10 doctors weighed in:

What should I do if I have TMJ (the temporomandibular joint disorder)?

10 doctors weighed in
Dr. Louis Gallia
Surgery - Oral & Maxillofacial
2 doctors agree

In brief: A few things

Depends on symptoms, and cause of symptoms.
3 signs of TMJ dysfunction: joint noises, joint pain & limited oral opening. Self treat with soft diet, jaw exercises, massage, heat/cold, OTC pain meds. A splint or physical therapy would be next. Occasionally muscle relaxants, biofeedback. Xrays are done for diagnosis. Surgery usually reserved for serious symptoms not responsive to other treatments.

In brief: A few things

Depends on symptoms, and cause of symptoms.
3 signs of TMJ dysfunction: joint noises, joint pain & limited oral opening. Self treat with soft diet, jaw exercises, massage, heat/cold, OTC pain meds. A splint or physical therapy would be next. Occasionally muscle relaxants, biofeedback. Xrays are done for diagnosis. Surgery usually reserved for serious symptoms not responsive to other treatments.
Dr. Louis Gallia
Dr. Louis Gallia
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Dr. Paul Grin
Pain Management
1 doctor agrees

In brief: See OFP specialist

Temporo-mandibular syndrome is the second most frequent cause of orofacial pain after dental pain.
TMJ syndrome may cause ear pain, ringing in the ears, jaw locking, and pain behind the ear. Proper diagnosis is the key to successful treatment. See Orofacial Pain expert for a consultation and treatment options.

In brief: See OFP specialist

Temporo-mandibular syndrome is the second most frequent cause of orofacial pain after dental pain.
TMJ syndrome may cause ear pain, ringing in the ears, jaw locking, and pain behind the ear. Proper diagnosis is the key to successful treatment. See Orofacial Pain expert for a consultation and treatment options.
Dr. Paul Grin
Dr. Paul Grin
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Dr. Howard Schneider
Dentistry - Pediatric
1 doctor agrees

In brief: TMJ dysfunction

The muscles and ligaments that cause your jaw to move are not working smoothly.
If you chew gum stop. Eat softer foods next 2-3 weeks. Apply moist heat to the joint area. Stress plays a big role in triggering TMJ problems. Find activities to help reduce your stress level. See your dentist for more detailed help.

In brief: TMJ dysfunction

The muscles and ligaments that cause your jaw to move are not working smoothly.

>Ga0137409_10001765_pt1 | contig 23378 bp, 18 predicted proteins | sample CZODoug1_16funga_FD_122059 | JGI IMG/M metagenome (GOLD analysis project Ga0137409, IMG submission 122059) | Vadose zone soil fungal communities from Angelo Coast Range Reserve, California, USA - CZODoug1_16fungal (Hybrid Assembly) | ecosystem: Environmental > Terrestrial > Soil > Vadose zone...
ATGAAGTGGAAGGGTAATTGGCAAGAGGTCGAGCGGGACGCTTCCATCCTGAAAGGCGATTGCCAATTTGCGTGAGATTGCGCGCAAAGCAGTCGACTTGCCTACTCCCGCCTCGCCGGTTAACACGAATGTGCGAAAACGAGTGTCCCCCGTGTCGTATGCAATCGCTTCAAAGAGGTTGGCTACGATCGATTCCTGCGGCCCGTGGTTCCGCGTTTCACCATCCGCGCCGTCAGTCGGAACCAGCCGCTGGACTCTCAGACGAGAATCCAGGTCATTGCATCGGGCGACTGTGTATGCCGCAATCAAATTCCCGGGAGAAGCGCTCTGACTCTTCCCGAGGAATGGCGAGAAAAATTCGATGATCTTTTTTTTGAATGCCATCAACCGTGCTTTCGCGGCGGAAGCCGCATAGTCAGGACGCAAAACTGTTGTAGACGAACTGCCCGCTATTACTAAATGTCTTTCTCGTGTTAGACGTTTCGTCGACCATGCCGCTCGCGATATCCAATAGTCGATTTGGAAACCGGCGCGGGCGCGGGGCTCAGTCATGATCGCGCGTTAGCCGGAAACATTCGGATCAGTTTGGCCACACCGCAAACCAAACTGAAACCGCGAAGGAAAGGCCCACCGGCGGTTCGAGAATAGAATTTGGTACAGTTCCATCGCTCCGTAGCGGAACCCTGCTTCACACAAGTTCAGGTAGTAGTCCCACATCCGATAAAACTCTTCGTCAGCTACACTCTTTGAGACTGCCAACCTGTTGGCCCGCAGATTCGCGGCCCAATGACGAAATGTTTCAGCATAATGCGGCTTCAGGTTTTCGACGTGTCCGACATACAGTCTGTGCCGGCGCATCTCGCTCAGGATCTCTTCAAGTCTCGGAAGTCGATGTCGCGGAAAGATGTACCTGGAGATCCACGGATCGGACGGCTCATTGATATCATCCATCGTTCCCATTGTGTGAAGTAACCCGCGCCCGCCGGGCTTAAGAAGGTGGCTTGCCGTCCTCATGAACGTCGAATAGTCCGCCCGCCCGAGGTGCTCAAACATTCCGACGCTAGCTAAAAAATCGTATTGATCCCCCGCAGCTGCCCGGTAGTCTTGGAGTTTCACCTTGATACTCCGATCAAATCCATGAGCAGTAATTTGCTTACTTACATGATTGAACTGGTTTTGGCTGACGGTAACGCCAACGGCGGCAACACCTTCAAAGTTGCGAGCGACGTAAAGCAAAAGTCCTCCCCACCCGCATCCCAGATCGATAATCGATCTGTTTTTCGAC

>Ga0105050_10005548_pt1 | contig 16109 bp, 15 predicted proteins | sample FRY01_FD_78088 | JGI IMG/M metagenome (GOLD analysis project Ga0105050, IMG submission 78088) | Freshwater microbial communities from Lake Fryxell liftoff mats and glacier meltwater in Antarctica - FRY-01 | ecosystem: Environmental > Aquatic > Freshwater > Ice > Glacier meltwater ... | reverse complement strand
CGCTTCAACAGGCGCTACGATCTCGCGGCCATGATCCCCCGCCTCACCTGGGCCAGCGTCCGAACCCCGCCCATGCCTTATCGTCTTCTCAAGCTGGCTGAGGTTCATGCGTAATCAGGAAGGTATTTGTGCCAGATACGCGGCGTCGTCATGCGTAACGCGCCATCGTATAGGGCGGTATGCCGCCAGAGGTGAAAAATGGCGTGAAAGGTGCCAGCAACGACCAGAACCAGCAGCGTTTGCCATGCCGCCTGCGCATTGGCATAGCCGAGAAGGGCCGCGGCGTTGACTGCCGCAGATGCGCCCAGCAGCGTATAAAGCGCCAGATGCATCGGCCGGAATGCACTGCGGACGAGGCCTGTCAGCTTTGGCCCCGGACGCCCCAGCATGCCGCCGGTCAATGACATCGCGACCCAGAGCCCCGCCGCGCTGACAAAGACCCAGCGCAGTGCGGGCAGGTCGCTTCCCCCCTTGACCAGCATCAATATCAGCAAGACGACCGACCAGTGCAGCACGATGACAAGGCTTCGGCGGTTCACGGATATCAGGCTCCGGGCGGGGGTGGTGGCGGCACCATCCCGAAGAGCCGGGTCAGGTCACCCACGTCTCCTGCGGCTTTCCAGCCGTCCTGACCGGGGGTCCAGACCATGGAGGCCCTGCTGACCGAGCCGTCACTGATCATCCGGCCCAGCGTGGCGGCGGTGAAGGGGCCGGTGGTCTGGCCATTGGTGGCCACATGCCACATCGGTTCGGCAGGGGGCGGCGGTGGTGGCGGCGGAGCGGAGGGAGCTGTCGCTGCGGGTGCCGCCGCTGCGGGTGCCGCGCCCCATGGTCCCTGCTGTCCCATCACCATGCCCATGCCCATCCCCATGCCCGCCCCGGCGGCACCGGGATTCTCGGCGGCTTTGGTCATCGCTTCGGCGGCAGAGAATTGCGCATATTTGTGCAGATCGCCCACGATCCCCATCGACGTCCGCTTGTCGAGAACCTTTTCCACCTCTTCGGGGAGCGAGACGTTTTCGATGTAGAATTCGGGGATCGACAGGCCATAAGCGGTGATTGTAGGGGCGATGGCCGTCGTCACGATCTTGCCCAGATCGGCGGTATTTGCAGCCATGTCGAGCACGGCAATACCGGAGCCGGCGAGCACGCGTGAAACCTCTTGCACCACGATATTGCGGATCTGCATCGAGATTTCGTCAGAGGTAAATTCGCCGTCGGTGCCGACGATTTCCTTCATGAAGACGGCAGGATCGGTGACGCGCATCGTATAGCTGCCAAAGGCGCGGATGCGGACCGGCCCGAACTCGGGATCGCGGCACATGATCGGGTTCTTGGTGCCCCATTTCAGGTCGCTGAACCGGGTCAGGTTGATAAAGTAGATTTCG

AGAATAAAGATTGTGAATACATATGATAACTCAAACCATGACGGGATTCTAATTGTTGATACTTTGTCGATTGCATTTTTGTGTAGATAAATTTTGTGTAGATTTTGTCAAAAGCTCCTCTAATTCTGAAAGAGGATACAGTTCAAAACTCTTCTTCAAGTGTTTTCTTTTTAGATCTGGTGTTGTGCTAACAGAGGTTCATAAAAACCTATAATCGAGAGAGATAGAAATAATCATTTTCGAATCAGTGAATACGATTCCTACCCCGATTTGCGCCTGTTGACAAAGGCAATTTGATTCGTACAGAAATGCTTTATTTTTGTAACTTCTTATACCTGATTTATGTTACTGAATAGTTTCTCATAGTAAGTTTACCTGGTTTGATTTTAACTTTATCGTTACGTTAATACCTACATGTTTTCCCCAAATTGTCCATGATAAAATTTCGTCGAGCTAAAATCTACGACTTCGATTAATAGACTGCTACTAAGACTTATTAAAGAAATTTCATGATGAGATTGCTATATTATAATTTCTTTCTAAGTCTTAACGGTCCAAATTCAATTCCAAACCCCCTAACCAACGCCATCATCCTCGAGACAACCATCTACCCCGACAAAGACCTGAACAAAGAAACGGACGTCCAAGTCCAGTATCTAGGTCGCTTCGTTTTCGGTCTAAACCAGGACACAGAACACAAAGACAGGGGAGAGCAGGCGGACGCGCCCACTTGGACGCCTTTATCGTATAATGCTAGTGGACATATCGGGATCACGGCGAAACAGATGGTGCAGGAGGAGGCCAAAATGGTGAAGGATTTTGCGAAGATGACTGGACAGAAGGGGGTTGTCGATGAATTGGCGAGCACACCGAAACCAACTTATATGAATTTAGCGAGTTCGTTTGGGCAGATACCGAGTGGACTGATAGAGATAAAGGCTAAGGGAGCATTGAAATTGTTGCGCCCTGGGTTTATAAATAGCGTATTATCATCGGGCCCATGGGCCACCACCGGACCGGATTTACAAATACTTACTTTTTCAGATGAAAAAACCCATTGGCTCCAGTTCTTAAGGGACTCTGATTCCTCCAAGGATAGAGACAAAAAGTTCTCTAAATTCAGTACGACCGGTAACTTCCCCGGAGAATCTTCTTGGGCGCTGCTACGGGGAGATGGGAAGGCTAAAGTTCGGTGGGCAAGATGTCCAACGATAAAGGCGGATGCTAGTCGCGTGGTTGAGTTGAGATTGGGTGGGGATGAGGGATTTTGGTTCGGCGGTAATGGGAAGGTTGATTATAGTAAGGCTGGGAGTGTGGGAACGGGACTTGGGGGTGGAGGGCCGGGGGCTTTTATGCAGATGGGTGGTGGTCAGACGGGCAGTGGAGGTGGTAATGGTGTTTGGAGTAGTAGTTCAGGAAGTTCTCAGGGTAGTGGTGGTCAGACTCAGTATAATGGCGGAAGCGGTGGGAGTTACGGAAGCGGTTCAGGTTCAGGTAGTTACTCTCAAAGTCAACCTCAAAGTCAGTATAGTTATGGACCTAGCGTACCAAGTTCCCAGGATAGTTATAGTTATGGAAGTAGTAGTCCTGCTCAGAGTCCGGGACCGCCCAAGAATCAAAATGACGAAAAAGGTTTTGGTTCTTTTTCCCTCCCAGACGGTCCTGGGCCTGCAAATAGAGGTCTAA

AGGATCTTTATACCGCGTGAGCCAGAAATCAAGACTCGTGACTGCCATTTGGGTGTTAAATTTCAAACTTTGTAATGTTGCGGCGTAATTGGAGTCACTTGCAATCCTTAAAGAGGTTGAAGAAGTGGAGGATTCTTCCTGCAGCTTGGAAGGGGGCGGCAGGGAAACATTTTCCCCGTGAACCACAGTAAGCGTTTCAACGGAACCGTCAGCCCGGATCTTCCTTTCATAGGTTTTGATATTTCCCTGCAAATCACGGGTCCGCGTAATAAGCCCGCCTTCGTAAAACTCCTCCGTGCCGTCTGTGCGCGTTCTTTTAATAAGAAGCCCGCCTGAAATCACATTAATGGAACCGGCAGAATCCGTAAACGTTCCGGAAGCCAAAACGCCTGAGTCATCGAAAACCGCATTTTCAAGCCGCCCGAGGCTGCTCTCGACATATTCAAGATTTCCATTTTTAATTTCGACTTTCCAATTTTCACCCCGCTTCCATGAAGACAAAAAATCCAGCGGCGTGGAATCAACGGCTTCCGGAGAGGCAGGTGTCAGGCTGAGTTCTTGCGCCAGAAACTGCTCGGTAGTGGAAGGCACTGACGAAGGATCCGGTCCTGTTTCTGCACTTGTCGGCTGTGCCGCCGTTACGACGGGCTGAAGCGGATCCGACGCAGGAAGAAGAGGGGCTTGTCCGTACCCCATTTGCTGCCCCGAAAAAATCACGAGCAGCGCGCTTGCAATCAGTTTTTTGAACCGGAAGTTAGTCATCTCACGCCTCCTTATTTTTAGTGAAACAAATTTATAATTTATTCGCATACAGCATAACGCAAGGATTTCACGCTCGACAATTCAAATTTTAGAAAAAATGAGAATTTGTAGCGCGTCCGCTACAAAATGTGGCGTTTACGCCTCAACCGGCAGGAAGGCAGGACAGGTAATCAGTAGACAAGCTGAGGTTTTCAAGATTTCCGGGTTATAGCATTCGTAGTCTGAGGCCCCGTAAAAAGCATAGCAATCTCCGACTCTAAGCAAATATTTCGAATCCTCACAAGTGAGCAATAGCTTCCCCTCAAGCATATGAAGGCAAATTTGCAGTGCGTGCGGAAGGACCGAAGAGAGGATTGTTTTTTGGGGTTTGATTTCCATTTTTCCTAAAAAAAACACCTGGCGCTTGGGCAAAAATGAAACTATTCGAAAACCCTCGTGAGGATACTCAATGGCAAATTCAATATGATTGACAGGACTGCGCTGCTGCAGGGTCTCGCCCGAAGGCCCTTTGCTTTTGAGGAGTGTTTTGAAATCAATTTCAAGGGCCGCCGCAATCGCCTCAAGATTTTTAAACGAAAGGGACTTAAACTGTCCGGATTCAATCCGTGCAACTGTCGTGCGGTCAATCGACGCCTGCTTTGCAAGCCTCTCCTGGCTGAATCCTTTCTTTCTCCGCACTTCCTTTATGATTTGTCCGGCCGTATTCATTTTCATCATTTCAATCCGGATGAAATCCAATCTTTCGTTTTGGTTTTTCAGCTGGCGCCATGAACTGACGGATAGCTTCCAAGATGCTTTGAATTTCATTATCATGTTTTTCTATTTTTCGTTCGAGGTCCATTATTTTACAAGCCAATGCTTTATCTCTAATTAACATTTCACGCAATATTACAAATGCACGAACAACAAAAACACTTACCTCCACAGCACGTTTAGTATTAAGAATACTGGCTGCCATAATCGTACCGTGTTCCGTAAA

If you chew gum stop. Eat softer foods next 2-3 weeks. Apply moist heat to the joint area. Stress plays a big role in triggering TMJ problems. Find activities to help reduce your stress level. See your dentist for more detailed help.
Dr. Howard Schneider
Dr. Howard Schneider
Thank
Dr. Jeffrey Buxton
Internal Medicine - Sleep Medicine
1 doctor agrees

In brief: See a specialist

You should see a dentist specialized in the treatment of TMJ and craniofacial pain.
Your general dentist should be able to point you in the right direction. If you are in pa, i can vouch for dr. Glassmann. If you can get into see him, he can help with your problem.

In brief: See a specialist

You should see a dentist specialized in the treatment of TMJ and craniofacial pain.
Your general dentist should be able to point you in the right direction. If you are in pa, i can vouch for dr. Glassmann. If you can get into see him, he can help with your problem.
Dr. Jeffrey Buxton
Dr. Jeffrey Buxton
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In brief: Depends

Need to be evaluated to make sure that you truly have tmj/tmd or some other ailment, etc.
That can mimic TMJ symptoms. Should see a dentist/tmj specialist first to give you more info with a thorough history and exam.

In brief: Depends

Need to be evaluated to make sure that you truly have tmj/tmd or some other ailment, etc.
That can mimic TMJ symptoms. Should see a dentist/tmj specialist first to give you more info with a thorough history and exam.
Dr. Jeffrey Bassman
Dr. Jeffrey Bassman
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Dr. Brijesh Chandwani
Pain Management

In brief: Self care

You should try a soft diet for a few days.
If the jaw function does not improve with soft diet and ice/warm compresses over the jaw, consult your dentist or an orofacial pain dentist (i believe dr. Barry glassman and dr. Don maliza are close by and both are excellent practitioners for management of temporomandibular disorders).

In brief: Self care

You should try a soft diet for a few days.
If the jaw function does not improve with soft diet and ice/warm compresses over the jaw, consult your dentist or an orofacial pain dentist (i believe dr. Barry glassman and dr. Don maliza are close by and both are excellent practitioners for management of temporomandibular disorders).
Dr. Brijesh Chandwani
Dr. Brijesh Chandwani
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